Whatever we might make of this talk of “pollution” and “uncleanness” the easy going spirit of tolerant welcome for alien religious rites lauded by Gibbon is noticeably absent.

The witch hunts started, and the panic, and the false accusations. Thousands were denounced. Some fled the city and were caught at the gates. Some escaped by suicide. There were rumored to be more than seven thousand cunjuari (sworm conspirators). Novices new to the cult suffered but imprisonment, but the rest were burned or crucified or killed in the variety of imaginative and sadistic ways for which the Romans are still famed.

The consuls followed the ancient policy of allowing the paterfamilias (the man of the house) to carry out the death sentence on any of his daughters, aunts or mother or wife in the privacy of his home, and this historian cannot estimate how many these were.

According to the (perhaps inflated) figures given in records of this and other witch hunts, the numbers killed far exceeds the number of witches killed in the Christian days.

There is more than one theory why the witches in Livy and the witches among the Protestant witch-hunts had so many similar features. Perhaps the witches really performed such rites and crimes both in earlier ages and later. Or perhaps the psychology of man is such that he is likely to say and to believe certain false accusations that follow certain patterns; or perhaps the later Christians, being classically trained, followed the pattern established by their pagan forefathers. But no matter the theory to explain the recurrence, the picture of tolerant pagans succeeded by intolerant monotheists cannot include nor explain away this witch-hunt, nor the two other witch-hunts Livy records.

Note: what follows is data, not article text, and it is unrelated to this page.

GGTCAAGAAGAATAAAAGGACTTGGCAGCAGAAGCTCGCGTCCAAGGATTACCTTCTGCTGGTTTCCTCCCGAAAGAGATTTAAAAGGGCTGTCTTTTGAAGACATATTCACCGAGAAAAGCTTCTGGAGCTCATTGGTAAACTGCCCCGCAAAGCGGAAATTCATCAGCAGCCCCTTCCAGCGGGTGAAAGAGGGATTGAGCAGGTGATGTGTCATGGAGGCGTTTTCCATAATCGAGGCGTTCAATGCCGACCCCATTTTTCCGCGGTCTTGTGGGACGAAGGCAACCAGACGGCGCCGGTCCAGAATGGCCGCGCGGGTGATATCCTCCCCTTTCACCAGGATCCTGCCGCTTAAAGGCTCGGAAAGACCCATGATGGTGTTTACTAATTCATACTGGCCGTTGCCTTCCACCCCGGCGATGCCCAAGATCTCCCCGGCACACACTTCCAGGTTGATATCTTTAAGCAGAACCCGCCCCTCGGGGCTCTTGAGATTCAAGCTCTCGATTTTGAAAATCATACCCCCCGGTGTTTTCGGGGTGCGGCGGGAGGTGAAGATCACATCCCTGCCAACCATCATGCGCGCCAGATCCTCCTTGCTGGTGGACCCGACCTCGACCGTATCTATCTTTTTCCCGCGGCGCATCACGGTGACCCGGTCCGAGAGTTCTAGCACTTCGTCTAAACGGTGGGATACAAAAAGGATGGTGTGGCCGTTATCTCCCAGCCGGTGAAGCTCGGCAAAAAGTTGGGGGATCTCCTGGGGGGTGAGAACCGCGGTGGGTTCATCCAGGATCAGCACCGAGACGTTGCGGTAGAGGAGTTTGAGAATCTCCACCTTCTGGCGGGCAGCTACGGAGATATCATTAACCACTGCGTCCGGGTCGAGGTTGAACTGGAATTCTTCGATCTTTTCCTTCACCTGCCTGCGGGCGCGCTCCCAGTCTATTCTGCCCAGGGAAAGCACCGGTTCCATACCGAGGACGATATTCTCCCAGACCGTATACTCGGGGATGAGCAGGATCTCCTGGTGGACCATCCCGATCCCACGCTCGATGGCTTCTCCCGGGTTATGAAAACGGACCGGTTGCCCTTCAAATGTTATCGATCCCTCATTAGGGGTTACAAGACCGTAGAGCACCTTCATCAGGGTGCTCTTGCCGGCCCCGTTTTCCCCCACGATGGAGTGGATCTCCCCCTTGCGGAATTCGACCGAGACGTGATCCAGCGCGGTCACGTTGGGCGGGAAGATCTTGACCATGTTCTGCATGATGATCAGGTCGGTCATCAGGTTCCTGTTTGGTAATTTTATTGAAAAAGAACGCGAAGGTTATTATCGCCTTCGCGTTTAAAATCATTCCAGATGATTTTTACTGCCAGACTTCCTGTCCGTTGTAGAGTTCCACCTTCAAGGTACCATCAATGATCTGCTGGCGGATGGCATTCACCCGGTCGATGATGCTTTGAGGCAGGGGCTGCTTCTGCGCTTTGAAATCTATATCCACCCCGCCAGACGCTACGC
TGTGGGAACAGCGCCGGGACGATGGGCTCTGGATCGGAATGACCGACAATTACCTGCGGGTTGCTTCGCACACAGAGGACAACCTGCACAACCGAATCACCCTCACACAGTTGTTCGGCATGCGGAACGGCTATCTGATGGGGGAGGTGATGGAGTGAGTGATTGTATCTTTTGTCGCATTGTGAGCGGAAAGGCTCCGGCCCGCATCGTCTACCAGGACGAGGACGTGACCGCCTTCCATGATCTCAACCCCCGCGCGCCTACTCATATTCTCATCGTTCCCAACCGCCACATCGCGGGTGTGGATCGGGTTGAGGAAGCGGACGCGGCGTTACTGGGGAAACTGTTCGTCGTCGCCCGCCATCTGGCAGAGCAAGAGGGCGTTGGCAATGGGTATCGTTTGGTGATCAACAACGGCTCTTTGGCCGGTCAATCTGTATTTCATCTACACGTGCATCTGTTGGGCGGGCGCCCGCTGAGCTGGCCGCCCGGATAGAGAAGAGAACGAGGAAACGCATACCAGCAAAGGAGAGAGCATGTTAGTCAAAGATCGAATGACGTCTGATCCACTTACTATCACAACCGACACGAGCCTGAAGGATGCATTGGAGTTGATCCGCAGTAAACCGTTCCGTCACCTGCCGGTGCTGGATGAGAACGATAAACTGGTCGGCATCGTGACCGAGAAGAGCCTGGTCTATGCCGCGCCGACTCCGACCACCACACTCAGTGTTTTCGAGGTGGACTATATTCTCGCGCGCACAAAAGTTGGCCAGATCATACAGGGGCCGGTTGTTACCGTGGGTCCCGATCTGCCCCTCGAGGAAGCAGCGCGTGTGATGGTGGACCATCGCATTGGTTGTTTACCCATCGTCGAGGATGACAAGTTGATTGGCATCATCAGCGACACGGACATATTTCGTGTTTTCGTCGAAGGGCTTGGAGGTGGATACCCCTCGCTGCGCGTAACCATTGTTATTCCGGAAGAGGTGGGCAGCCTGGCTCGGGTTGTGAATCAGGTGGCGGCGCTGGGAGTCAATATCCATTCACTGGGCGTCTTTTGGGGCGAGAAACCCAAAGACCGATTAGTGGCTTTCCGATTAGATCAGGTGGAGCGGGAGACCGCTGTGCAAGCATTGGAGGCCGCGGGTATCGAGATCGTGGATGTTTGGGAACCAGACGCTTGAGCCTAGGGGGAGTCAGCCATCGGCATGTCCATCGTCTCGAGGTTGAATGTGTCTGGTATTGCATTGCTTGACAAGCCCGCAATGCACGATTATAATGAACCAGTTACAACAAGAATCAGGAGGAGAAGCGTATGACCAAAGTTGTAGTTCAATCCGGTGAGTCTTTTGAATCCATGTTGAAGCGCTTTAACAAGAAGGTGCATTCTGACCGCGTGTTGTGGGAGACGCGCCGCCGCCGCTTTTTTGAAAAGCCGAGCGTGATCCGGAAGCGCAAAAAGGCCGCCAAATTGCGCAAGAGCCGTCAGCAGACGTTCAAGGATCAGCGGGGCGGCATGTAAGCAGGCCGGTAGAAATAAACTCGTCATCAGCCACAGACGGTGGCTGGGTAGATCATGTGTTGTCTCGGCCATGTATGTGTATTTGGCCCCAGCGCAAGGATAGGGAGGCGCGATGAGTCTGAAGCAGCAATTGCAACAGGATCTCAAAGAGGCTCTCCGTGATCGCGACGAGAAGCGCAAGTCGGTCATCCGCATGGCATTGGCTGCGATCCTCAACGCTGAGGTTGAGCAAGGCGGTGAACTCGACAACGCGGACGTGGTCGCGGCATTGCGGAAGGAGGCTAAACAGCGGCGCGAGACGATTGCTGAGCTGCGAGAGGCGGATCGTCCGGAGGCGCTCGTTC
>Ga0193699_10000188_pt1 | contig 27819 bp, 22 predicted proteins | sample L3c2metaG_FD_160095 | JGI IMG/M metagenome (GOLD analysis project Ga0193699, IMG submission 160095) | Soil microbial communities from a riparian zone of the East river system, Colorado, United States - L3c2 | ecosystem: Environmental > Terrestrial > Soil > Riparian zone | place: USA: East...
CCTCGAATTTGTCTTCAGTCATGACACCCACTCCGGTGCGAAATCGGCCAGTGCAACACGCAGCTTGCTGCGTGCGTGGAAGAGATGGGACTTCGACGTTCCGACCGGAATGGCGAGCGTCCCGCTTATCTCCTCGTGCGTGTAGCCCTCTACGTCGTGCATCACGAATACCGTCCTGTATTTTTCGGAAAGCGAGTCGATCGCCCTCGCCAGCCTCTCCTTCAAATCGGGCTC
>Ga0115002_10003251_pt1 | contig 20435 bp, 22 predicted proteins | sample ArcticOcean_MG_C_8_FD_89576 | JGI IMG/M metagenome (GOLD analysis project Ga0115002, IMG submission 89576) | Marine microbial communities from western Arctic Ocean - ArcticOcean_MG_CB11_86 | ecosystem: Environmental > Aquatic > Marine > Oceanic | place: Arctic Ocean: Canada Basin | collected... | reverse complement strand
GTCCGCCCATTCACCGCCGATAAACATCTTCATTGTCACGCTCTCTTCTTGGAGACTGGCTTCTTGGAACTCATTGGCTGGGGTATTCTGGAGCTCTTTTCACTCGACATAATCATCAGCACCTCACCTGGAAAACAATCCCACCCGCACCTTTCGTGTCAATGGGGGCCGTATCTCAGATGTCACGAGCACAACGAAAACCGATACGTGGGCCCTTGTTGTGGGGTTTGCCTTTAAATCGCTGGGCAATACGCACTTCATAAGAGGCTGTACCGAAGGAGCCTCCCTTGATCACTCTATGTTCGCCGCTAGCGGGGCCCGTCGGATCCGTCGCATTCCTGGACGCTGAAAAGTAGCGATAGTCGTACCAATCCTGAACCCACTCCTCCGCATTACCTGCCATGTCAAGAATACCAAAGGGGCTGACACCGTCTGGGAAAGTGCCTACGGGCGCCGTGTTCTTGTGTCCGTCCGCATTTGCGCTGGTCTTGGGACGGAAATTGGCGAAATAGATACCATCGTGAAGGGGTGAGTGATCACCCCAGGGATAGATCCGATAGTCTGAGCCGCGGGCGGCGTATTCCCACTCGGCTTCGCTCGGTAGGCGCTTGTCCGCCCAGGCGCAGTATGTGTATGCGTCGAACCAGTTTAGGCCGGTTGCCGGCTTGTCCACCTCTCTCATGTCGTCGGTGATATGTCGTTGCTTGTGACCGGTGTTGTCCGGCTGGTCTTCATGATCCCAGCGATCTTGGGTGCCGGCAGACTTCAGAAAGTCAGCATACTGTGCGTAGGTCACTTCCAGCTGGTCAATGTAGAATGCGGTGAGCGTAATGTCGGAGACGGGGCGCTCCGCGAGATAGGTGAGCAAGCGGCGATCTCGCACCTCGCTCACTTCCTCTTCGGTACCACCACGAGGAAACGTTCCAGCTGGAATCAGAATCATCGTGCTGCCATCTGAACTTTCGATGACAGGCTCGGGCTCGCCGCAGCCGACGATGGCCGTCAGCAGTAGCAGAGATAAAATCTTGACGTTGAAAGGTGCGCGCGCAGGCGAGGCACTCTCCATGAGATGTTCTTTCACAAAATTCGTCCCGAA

Sufficient to say that the men of Late Antiquity could not conceive, even in their most tolerant and syncretic moments, of the essential Nietzschean idea that a man by his willpower creates his reality (or, as the postmoderns say, his “narrative”) around him. If the ancients thought the Northman called Mercury by the name Woden, that is not because they thought Mercury was manmade.

On the other hand the neopagans, at least those who have explained themselves to me at the times when I inquired (I make no claims about any other persons or times) described reality as a fluid thing, essentially unknowable or void,  which must be given a mask before it looks human and is able to see and speak. And it is the witch who gives the goddess her mask to wear.

I submit that logically, whether the witch who believes this says so or no, as a matter of metaphysical principle the worldview thus described (namely, a world where the manifestations of ineffable and transcendent reality are determined by the observer) is a type of radical relativism possible if and only if there is no objective truth. The metaphysical doctrine that there is no truth is called nihilism.

By no coincidence, metaphysical nihilism is also the posture of the most ancient and most often reoccurring of heresies, called Gnosticism. But that is a discussion for another day.

I hope this has established not that I am an expert, but that I am a layman informed enough to have a solid basis for my opinion about pagans and witches.

If not, I will nonetheless post an entirely gratuitous picture of Neaera from HISPANIA, merely so that we can see a fictional pretty young pagan:

And (why not?) a picture of the Halliwell sisters from CHARMED, so we can see a fictional pretty young witches:

Are you saying to yourself, dear reader, that these pictures of pagans are absurdly prettified and fictional? You would be correct if you were speaking not of these, but of the picture offered by Edward Gibbon.